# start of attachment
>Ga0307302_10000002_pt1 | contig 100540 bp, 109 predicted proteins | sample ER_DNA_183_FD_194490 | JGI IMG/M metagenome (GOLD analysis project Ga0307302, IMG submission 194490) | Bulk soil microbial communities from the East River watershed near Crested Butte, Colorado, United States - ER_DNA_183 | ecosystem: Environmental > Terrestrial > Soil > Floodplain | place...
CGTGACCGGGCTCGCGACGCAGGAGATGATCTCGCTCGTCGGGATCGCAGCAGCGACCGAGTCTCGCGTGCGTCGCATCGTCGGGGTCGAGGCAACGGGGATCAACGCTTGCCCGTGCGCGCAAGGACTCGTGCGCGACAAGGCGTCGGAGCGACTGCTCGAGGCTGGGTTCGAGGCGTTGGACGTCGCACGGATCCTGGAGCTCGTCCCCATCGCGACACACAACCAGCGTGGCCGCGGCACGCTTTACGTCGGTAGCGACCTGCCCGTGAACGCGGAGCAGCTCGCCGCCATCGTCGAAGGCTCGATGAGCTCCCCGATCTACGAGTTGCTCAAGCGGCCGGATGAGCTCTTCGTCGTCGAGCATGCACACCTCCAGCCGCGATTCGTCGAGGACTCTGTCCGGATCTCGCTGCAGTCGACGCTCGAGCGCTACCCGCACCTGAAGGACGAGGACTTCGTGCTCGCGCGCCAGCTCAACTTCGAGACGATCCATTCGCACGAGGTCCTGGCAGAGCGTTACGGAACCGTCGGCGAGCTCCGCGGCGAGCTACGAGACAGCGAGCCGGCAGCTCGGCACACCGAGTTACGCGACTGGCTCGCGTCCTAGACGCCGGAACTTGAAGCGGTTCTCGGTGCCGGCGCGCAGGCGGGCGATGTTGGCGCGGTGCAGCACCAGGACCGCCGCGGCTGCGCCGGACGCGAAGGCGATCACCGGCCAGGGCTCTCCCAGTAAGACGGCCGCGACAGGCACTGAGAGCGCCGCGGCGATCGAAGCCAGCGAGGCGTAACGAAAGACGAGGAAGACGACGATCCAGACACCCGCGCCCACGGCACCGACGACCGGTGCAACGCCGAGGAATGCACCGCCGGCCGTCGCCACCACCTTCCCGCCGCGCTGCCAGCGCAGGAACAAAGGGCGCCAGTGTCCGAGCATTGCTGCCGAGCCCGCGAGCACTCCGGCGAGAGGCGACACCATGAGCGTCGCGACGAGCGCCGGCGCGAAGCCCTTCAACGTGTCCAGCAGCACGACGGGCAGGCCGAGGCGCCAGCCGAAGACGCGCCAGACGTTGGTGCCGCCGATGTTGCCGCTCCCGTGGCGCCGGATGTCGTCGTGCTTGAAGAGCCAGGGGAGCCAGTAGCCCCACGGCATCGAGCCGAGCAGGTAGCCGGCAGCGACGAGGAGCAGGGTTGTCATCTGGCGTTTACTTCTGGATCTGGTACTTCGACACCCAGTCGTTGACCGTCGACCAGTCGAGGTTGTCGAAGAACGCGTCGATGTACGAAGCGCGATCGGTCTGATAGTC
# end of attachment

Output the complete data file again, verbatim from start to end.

>Ga0307302_10000002_pt1 | contig 100540 bp, 109 predicted proteins | sample ER_DNA_183_FD_194490 | JGI IMG/M metagenome (GOLD analysis project Ga0307302, IMG submission 194490) | Bulk soil microbial communities from the East River watershed near Crested Butte, Colorado, United States - ER_DNA_183 | ecosystem: Environmental > Terrestrial > Soil > Floodplain | place...
CGTGACCGGGCTCGCGACGCAGGAGATGATCTCGCTCGTCGGGATCGCAGCAGCGACCGAGTCTCGCGTGCGTCGCATCGTCGGGGTCGAGGCAACGGGGATCAACGCTTGCCCGTGCGCGCAAGGACTCGTGCGCGACAAGGCGTCGGAGCGACTGCTCGAGGCTGGGTTCGAGGCGTTGGACGTCGCACGGATCCTGGAGCTCGTCCCCATCGCGACACACAACCAGCGTGGCCGCGGCACGCTTTACGTCGGTAGCGACCTGCCCGTGAACGCGGAGCAGCTCGCCGCCATCGTCGAAGGCTCGATGAGCTCCCCGATCTACGAGTTGCTCAAGCGGCCGGATGAGCTCTTCGTCGTCGAGCATGCACACCTCCAGCCGCGATTCGTCGAGGACTCTGTCCGGATCTCGCTGCAGTCGACGCTCGAGCGCTACCCGCACCTGAAGGACGAGGACTTCGTGCTCGCGCGCCAGCTCAACTTCGAGACGATCCATTCGCACGAGGTCCTGGCAGAGCGTTACGGAACCGTCGGCGAGCTCCGCGGCGAGCTACGAGACAGCGAGCCGGCAGCTCGGCACACCGAGTTACGCGACTGGCTCGCGTCCTAGACGCCGGAACTTGAAGCGGTTCTCGGTGCCGGCGCGCAGGCGGGCGATGTTGGCGCGGTGCAGCACCAGGACCGCCGCGGCTGCGCCGGACGCGAAGGCGATCACCGGCCAGGGCTCTCCCAGTAAGACGGCCGCGACAGGCACTGAGAGCGCCGCGGCGATCGAAGCCAGCGAGGCGTAACGAAAGACGAGGAAGACGACGATCCAGACACCCGCGCCCACGGCACCGACGACCGGTGCAACGCCGAGGAATGCACCGCCGGCCGTCGCCACCACCTTCCCGCCGCGCTGCCAGCGCAGGAACAAAGGGCGCCAGTGTCCGAGCATTGCTGCCGAGCCCGCGAGCACTCCGGCGAGAGGCGACACCATGAGCGTCGCGACGAGCGCCGGCGCGAAGCCCTTCAACGTGTCCAGCAGCACGACGGGCAGGCCGAGGCGCCAGCCGAAGACGCGCCAGACGTTGGTGCCGCCGATGTTGCCGCTCCCGTGGCGCCGGATGTCGTCGTGCTTGAAGAGCCAGGGGAGCCAGTAGCCCCACGGCATCGAGCCGAGCAGGTAGCCGGCAGCGACGAGGAGCAGGGTTGTCATCTGGCGTTTACTTCTGGATCTGGTACTTCGACACCCAGTCGTTGACCGTCGACCAGTCGAGGTTGTCGAAGAACGCGTCGATGTACGAAGCGCGATCGGTCTGATAGTC